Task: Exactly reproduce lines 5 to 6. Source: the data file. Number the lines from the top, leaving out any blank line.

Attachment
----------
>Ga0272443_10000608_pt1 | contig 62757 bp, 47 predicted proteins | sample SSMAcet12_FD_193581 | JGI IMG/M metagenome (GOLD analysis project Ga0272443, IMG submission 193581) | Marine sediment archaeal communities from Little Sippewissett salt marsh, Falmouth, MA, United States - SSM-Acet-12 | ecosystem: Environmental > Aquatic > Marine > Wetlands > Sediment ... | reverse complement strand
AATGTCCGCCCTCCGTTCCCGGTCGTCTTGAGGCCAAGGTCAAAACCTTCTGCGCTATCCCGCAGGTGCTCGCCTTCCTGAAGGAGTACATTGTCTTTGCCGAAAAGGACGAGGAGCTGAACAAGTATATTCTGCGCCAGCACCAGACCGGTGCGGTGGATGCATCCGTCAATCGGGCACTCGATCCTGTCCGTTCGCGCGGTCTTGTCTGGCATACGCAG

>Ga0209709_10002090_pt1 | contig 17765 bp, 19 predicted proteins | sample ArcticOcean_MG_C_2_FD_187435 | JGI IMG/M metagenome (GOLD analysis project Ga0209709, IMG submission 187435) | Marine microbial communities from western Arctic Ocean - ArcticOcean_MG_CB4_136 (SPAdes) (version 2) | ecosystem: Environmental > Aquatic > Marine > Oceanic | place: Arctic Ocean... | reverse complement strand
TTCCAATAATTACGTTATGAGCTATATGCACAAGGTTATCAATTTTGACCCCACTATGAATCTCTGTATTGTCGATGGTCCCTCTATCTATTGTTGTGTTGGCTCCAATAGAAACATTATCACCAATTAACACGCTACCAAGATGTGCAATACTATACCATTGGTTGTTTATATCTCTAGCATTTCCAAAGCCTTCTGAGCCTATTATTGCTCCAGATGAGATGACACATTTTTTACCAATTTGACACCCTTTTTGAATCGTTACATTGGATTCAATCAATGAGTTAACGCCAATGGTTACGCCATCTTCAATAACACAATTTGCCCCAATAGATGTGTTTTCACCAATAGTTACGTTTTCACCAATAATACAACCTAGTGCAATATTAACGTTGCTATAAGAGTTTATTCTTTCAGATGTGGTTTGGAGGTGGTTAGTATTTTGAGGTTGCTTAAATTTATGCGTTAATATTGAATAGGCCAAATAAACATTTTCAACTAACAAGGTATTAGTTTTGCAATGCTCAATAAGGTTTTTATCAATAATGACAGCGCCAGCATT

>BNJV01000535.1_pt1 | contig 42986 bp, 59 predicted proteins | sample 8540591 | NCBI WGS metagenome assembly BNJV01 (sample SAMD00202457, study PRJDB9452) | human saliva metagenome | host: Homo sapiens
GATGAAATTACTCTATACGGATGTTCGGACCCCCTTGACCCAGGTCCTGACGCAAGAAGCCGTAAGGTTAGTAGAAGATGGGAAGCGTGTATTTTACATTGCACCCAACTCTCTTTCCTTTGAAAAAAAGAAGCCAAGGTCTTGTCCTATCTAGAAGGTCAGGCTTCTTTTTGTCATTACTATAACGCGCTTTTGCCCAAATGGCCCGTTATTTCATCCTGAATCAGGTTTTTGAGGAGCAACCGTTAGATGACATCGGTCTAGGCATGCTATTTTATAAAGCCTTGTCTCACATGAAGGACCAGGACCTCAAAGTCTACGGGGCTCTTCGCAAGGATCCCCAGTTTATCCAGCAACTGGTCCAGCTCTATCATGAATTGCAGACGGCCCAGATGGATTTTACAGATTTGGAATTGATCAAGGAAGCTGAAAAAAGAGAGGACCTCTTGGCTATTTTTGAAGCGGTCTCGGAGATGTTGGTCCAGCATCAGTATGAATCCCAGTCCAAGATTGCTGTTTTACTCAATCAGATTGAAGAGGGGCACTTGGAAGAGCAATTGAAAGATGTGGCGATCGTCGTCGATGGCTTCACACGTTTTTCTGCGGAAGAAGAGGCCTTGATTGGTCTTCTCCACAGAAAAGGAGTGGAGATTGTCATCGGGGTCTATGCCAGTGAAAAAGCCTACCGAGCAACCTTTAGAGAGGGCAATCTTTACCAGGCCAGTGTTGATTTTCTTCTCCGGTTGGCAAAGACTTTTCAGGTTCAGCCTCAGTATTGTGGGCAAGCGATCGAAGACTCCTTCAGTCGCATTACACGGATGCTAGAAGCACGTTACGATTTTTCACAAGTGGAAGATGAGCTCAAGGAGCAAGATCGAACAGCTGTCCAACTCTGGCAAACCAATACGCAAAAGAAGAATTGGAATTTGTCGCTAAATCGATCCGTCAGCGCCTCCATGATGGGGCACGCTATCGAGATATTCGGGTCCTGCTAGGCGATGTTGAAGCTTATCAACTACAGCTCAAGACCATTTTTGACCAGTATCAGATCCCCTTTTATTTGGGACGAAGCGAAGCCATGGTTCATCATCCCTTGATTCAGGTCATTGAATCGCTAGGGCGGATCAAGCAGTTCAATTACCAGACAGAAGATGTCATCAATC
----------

>BNJV01000535.1_pt1 | contig 42986 bp, 59 predicted proteins | sample 8540591 | NCBI WGS metagenome assembly BNJV01 (sample SAMD00202457, study PRJDB9452) | human saliva metagenome | host: Homo sapiens
GATGAAATTACTCTATACGGATGTTCGGACCCCCTTGACCCAGGTCCTGACGCAAGAAGCCGTAAGGTTAGTAGAAGATGGGAAGCGTGTATTTTACATTGCACCCAACTCTCTTTCCTTTGAAAAAAAGAAGCCAAGGTCTTGTCCTATCTAGAAGGTCAGGCTTCTTTTTGTCATTACTATAACGCGCTTTTGCCCAAATGGCCCGTTATTTCATCCTGAATCAGGTTTTTGAGGAGCAACCGTTAGATGACATCGGTCTAGGCATGCTATTTTATAAAGCCTTGTCTCACATGAAGGACCAGGACCTCAAAGTCTACGGGGCTCTTCGCAAGGATCCCCAGTTTATCCAGCAACTGGTCCAGCTCTATCATGAATTGCAGACGGCCCAGATGGATTTTACAGATTTGGAATTGATCAAGGAAGCTGAAAAAAGAGAGGACCTCTTGGCTATTTTTGAAGCGGTCTCGGAGATGTTGGTCCAGCATCAGTATGAATCCCAGTCCAAGATTGCTGTTTTACTCAATCAGATTGAAGAGGGGCACTTGGAAGAGCAATTGAAAGATGTGGCGATCGTCGTCGATGGCTTCACACGTTTTTCTGCGGAAGAAGAGGCCTTGATTGGTCTTCTCCACAGAAAAGGAGTGGAGATTGTCATCGGGGTCTATGCCAGTGAAAAAGCCTACCGAGCAACCTTTAGAGAGGGCAATCTTTACCAGGCCAGTGTTGATTTTCTTCTCCGGTTGGCAAAGACTTTTCAGGTTCAGCCTCAGTATTGTGGGCAAGCGATCGAAGACTCCTTCAGTCGCATTACACGGATGCTAGAAGCACGTTACGATTTTTCACAAGTGGAAGATGAGCTCAAGGAGCAAGATCGAACAGCTGTCCAACTCTGGCAAACCAATACGCAAAAGAAGAATTGGAATTTGTCGCTAAATCGATCCGTCAGCGCCTCCATGATGGGGCACGCTATCGAGATATTCGGGTCCTGCTAGGCGATGTTGAAGCTTATCAACTACAGCTCAAGACCATTTTTGACCAGTATCAGATCCCCTTTTATTTGGGACGAAGCGAAGCCATGGTTCATCATCCCTTGATTCAGGTCATTGAATCGCTAGGGCGGATCAAGCAGTTCAATTACCAGACAGAAGATGTCATCAATC